Glendale fire caused more than $12 million in damage; ATF activating National Response Team

GLENDALE, Colo. - This weekend's Glendale fire was so massive that it caused more than $12 million in damage and now the Bureau of Alcohol, Tobacco, Firearms and Explosives has activated its specialized National Response Team to help investigate.

The National Response Team is only asked to assist federal, state and local investigators "at the scenes of significant arson and explosives incidents," the ATF said.

Even though the cause of Saturday's fire has not been definitely ruled as arson, investigators work under that presumption unless proven otherwise, Denver Fire said.

The three-alarm fire broke out at 801 South Cherry around 11:40 p.m. Saturday. It destroyed the 4-story building, which was under construction, and melted cars, siding, windows and outdoor furniture in neighboring buildings.

The ATF is now working with the Denver Fire Department, Glendale Police Department and the Colorado Bureau of Investigation on the case.

The NRT teams work alongside state and local investigators in reconstructing the scene, identifying the seat of the blast or origin of the fire, conducting interviews, and sifting through debris to obtain evidence related to the incident.

The NRT consists of four teams organized geographically to cover the United States.  Each team can respond within 24 hours to join state and local law enforcement/fire personnel in onsite investigations.  

This activation of the NRT is the 2nd time that it has been activated this  fiscal year and the 749th it has been activated since its inception in 1978, the ATF said.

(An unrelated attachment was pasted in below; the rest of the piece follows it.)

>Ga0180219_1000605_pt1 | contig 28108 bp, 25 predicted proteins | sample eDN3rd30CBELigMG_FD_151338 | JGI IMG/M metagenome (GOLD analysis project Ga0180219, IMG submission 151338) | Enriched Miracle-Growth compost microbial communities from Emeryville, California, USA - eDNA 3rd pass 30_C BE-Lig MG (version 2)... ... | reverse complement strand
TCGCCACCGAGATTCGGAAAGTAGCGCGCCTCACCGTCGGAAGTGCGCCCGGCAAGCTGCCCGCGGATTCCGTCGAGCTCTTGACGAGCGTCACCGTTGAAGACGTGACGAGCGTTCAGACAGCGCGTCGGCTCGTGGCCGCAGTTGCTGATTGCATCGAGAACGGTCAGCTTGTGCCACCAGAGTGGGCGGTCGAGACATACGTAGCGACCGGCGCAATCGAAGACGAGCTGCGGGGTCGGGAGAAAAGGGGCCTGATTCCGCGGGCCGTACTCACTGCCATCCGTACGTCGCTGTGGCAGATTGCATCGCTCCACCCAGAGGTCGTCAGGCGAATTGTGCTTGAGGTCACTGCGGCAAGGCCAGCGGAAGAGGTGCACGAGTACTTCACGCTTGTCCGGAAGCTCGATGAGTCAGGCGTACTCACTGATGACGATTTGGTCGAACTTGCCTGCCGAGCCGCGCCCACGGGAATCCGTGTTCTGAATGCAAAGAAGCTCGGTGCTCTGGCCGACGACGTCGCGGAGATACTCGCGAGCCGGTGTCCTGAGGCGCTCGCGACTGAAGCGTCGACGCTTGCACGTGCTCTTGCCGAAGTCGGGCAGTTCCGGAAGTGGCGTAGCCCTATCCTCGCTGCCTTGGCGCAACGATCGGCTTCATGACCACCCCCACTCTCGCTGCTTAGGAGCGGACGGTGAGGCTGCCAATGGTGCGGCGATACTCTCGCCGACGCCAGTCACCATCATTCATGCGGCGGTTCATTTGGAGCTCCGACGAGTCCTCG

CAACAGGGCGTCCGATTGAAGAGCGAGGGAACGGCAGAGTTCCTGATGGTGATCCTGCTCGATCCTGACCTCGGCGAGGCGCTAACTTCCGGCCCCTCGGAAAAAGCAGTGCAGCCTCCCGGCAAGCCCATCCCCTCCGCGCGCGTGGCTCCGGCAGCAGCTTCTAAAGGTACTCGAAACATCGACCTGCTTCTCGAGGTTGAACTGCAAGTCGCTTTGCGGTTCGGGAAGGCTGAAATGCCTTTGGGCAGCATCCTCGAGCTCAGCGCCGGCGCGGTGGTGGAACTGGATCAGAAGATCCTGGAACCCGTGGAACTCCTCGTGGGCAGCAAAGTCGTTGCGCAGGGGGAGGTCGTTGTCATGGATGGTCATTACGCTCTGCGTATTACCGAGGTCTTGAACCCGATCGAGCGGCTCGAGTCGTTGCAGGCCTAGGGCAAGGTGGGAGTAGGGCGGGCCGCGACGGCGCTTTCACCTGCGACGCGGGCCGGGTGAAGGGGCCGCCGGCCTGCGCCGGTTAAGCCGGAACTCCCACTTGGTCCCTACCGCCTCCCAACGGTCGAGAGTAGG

In addition to investigating hundreds of large fire scenes, the NRT has also been activated to scenes such as the 1993 World Trade Center bombing, the Oklahoma City Murrah Federal Building bombing and the 9/11 Pentagon crash site, as well as explosions at explosives and ammunition manufacturing plants, legal fireworks factories and illegal explosive device manufacturing operations.

An NRT team typically has 13 to 18 members, including veteran special agents who have post blast and fire origin-and-cause expertise; forensic chemists; explosives enforcement officers; fire protection engineers; accelerant detection canines; explosives detection canines; intelligence support, computer forensic support and forensic audit support. Further complementing the team’s efforts are technical, legal and intelligence advisors. A fleet of fully equipped response vehicles strategically located throughout the United States provides logistical support.